Brazil Admits ‘Imprecision’ But Doesn’t Exonerate US Pilots from Blame

The Brazilian Air Force confirmed that the São José dos Campos’s air control tower authorized the Legacy jet to fly at an altitude of 37.000 feet, which ended up causing Brazil’s worst accident ever, with 154 deaths.

Brazilian authorities, however, don’t call their mistake an error but just an imprecision. And their admission doesn’t exonerate the American pilots who flew the Legacy from blame. 

"N600XL. Clear, 370, Manaus." These were the precise words used by the São José dos Campos flight controller to authorize the Legacy’s take off on its maiden flight to the United States, on September 29. According to Brazilian Air Force officers, these instructions were not wrong, but could have been more precise.

Whatever the instructions, they contend, they should have been checked against the flight plan by the American pilots. As an unnamed officer from FAB (Brazilian Air Force) told O Estado:

"The controller should have said ‘as filed’ or ‘according to flight plan’ at the end of his sentence. A Brazilian pilot would have understood perfectly this order. But the American might have gotten confused, inferring that he could fly at 37,000 feet through Manaus. Every pilot knows that when you change flight direction you also change your altitude. To say that he misunderstood is just a way to escape responsibility."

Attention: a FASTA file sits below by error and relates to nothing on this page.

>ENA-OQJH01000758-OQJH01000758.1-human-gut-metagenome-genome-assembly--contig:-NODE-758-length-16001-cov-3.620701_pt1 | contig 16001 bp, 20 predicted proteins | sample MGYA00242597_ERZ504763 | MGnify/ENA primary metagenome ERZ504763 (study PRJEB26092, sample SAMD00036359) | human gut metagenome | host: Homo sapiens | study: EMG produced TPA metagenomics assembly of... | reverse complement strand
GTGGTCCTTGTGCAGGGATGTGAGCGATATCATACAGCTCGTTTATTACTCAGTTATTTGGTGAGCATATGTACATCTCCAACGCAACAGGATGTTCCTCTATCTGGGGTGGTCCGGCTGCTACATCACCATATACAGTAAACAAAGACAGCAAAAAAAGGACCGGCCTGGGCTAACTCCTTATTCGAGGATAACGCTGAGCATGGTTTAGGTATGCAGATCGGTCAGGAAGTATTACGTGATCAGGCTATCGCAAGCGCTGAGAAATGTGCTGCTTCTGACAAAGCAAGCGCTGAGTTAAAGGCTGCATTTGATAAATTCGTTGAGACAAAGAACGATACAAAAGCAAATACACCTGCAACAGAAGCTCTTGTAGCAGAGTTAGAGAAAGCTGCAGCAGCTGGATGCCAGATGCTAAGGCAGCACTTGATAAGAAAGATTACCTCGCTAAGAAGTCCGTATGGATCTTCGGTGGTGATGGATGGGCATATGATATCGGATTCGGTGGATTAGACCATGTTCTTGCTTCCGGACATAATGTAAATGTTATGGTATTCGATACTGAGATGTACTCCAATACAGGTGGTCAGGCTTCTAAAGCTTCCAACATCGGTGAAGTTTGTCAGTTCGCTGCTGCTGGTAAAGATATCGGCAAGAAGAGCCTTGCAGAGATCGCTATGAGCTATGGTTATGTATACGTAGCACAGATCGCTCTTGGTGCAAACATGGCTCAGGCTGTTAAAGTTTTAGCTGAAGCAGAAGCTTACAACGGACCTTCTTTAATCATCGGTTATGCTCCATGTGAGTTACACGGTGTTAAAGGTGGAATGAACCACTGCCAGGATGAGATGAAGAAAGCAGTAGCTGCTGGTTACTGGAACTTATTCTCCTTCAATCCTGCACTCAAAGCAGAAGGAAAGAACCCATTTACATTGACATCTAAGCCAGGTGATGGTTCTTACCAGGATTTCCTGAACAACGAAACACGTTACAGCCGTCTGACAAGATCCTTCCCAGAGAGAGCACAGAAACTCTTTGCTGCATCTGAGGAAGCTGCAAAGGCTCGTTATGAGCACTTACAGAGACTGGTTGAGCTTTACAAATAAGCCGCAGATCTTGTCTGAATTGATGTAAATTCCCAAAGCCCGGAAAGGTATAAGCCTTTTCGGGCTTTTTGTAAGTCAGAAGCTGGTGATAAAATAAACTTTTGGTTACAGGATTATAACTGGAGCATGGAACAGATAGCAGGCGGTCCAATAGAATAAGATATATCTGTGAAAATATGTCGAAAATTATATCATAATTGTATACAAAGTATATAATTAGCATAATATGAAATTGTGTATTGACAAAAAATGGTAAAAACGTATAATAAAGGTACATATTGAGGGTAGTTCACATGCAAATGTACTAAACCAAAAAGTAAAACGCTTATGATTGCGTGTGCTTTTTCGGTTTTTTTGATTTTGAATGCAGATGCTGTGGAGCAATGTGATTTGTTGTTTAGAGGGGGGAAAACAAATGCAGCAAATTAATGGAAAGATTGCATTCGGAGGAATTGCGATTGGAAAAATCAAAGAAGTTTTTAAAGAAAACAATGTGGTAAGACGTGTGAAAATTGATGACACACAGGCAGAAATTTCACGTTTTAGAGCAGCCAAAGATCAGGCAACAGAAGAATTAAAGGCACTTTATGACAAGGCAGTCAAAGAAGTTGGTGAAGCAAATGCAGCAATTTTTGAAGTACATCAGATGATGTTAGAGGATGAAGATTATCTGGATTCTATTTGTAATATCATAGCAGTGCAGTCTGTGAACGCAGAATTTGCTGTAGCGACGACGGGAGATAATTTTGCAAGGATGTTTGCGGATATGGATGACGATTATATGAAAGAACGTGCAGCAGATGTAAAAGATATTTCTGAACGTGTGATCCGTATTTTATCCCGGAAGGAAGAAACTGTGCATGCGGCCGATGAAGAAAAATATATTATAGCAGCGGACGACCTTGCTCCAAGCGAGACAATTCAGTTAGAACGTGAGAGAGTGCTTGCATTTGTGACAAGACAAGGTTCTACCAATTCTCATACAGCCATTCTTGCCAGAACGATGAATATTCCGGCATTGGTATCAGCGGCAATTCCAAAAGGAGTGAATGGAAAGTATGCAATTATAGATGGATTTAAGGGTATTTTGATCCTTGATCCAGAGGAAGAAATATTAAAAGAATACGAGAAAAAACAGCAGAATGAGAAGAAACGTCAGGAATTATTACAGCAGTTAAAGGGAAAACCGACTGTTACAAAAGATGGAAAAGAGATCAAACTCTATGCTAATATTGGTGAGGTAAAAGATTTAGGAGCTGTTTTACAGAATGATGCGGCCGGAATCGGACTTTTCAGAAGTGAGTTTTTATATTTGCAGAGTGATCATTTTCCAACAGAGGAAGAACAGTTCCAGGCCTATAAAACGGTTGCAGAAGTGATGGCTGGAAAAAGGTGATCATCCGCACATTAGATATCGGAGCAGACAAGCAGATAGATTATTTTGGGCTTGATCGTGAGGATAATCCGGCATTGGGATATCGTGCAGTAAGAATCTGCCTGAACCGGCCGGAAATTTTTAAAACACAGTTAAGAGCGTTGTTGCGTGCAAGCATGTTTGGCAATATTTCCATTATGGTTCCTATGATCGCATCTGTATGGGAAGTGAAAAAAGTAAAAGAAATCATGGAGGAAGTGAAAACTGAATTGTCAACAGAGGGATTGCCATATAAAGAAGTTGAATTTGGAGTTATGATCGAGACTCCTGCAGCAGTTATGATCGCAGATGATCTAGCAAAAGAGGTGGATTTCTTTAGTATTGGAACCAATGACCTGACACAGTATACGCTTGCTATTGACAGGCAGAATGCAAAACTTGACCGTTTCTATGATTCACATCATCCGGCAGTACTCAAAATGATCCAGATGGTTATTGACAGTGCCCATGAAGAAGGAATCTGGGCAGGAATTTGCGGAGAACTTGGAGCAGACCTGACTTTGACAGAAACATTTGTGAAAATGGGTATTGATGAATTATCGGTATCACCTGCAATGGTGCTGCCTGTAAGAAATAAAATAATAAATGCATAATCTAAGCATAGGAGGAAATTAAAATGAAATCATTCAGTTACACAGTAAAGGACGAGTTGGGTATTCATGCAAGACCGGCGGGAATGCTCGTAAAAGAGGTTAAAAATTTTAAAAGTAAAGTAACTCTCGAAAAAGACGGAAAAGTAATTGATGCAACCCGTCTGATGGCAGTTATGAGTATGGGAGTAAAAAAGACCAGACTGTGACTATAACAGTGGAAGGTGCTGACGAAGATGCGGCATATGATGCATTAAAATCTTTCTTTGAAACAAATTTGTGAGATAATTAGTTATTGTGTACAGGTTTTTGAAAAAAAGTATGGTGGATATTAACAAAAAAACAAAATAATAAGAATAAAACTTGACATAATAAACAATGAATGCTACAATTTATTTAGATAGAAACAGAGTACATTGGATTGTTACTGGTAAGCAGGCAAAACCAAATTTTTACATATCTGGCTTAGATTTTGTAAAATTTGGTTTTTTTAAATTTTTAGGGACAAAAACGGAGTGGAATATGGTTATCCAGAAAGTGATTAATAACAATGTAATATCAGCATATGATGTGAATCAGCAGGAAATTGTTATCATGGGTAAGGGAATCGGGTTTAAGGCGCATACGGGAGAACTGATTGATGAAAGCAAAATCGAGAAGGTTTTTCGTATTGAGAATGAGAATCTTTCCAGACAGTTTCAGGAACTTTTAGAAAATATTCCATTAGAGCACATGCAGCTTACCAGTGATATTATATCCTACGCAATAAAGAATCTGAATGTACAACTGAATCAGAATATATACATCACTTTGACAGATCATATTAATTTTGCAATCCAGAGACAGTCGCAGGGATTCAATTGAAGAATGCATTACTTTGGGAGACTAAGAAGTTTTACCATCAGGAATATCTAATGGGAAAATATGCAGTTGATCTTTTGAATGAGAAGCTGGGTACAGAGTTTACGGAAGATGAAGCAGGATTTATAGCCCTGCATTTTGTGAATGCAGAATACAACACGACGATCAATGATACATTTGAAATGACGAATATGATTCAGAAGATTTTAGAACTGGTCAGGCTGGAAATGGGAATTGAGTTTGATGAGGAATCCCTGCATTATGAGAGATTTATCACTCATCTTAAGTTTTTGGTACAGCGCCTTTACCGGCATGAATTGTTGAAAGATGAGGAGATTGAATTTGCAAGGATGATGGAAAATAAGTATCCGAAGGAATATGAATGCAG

New reports show that Joseph Lepore and Jan Paul Palladino contacted the Brasí­lia air control tower (Cindacta 1) when they were 58 miles from the Brazilian capital. At the time they had the following dialogue with the flight controllers:

"N600XL reaches 370. Good Afternoon", says the Legacy pilot, informing that he is at 37,000 feet. The controller answers saying, "N600XL activate your identity." The code appears on the control center’s monitor. The controller then informs: "Under radar surveillance".

Also according to O Estado, soon after the Boeing accident over the Amazon jungle, the flight controller who assisted the Legacy’s take off in São José dos Campos, a sergeant-major with 30 years of experience in the field, was so shaken by the tragedy that he asked for a leave of absence.



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